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'I was getting out of a country that was struggling and I don't regret it a day since'

In the mid-1980s, Ian Hennessy was playing for Cork City while earning a pound an hour working for a taxi company. He’s now a top collegiate coach in the United States.

Image: University of Delaware

IAN HENNESSY DOESN’T think about Cork much anymore.

He’s been in the United States since the mid-80s. With a wife and two children, it’s very much his home these days. But the lilt becomes more pronounced as our conversation develops. It ends with the customary jokes about where I grew up.

“Blackpool was where all the money was. It was where all the big houses were”, he says.

I tell him it was less Bel Air and more Beirut.

Cork wit, you see.

Hennessy is gone a long time now.

Things had been bleak for a while before he made the decision to head for America. There was a brief stint at Arsenal that didn’t go well. Hennessy felt out of his depth and under-prepared. He was inevitably back home shortly after and joined Cork City for the team’s inaugural League of Ireland campaign.

But already, at just seventeen, Hennessy was self-aware. He knew his limitations. He knew he was stuck in a rut.

“At that stage, I was destined to never be good enough to become a pro”, he says.

“I was destined to be the journeyman – League of Ireland, League Two in England, back and forth across the pond. Ireland was not in good shape at the time. I was struggling for work. When I was playing for Cork City, I was working as a base man for Gypsy Cabs. I was the guy who sends out the radio calls to the drivers. That was from midnight to eight in the morning. It was a pound an hour. That was on top of the expenses you got from the League of Ireland. It really wasn’t a good existence for me.”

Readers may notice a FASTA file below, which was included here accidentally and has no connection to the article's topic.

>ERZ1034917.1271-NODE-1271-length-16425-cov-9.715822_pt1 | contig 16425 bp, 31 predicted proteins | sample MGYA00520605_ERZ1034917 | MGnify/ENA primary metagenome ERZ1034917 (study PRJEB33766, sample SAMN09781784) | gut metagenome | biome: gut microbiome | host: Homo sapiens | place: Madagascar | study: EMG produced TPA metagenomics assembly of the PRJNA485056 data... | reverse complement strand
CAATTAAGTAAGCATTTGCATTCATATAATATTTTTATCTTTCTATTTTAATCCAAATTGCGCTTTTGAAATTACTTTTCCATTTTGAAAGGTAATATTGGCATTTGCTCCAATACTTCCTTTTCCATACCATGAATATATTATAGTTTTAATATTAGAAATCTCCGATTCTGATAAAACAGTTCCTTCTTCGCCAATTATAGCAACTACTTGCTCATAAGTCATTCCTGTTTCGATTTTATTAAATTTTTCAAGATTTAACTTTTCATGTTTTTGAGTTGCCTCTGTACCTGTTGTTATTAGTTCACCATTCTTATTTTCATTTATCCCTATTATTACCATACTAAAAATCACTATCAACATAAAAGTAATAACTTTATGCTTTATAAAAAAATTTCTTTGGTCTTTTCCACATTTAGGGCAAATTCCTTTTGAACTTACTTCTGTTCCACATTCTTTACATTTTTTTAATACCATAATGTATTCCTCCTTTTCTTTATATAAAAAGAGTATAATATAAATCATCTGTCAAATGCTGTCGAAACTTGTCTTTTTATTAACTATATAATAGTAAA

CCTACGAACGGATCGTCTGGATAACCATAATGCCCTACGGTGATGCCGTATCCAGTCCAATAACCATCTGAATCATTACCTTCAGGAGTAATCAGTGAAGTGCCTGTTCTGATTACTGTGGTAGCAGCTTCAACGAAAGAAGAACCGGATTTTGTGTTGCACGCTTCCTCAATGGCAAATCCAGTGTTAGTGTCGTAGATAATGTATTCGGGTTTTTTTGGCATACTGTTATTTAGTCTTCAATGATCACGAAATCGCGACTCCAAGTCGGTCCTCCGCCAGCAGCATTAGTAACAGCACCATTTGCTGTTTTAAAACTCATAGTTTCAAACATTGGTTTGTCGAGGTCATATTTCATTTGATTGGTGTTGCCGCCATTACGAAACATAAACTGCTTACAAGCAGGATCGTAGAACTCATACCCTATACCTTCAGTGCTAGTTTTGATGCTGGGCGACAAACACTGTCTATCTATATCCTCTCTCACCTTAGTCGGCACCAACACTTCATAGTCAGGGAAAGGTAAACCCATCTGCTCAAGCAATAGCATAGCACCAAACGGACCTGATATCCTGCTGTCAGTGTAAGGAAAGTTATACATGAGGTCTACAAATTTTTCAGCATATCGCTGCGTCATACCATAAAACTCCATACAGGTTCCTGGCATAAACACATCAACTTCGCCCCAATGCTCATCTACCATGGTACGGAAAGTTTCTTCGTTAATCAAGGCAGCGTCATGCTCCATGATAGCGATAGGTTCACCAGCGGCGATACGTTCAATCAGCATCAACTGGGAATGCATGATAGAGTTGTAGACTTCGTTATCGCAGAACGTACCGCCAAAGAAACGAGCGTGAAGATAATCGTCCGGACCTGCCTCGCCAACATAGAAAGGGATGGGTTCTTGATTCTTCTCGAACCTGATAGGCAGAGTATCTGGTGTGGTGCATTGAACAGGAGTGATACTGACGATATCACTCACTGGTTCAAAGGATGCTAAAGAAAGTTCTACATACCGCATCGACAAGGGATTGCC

But Hennessy was still good enough to be a youth international and was part of Liam Tuohy’s under-18 side alongside the likes of his ex-Arsenal team-mate Niall Quinn and Terry Phelan.

And it was through the international scene that Hennessy’s career changed forever.

article-0-17885C62000005DC-546_634x348 Hennessy was part of the very first Cork City squad in 1984. This picture was taken in late 1985 and features Trevor Brooking in the back row. Source: Irish Examiner/Evening Echo'

“A friend of mine, with a similar profile to me, had just come back from Liverpool – Pat O’Kelly. He was a Home Farm lad and had been speaking to an ex-pat, Ed Kelly, who was coaching in the States. He was looking for players. And that’s where the journey began with us coming to the US.

We weren’t the first and we weren’t the last. It was the way to go for a lot of players, really. There was a good portion who had made that journey before us. So we weren’t diving into a complete unknown. We knew somebody who knew somebody. Ultimately, it was an easy and wonderful transition.

When I went to Arsenal, the timing was bad. I had applied to go to UCC and got in. I was lucky to be in good standing academically and the idea of going to college –  for Pat O’Kelly and myself –  was already there. We had planned to do that – him in Dublin and me in Cork. Regardless of whether we stayed at home and played League of Ireland or not, we were going to college. To get out of Ireland too because of the climate…this was years and years before the Celtic Tiger hit. I don’t regret it a day since, to be honest.”

Soccer - Littlewoods Cup - Final - Arsenal v Liverpool - Wembley Stadium When Niall Quinn was winning trophies with Arsenal, his former underage team-mate Ian Hennessy was at Seton Hall University in New Jersey. Source: EMPICS Sports Photo Agency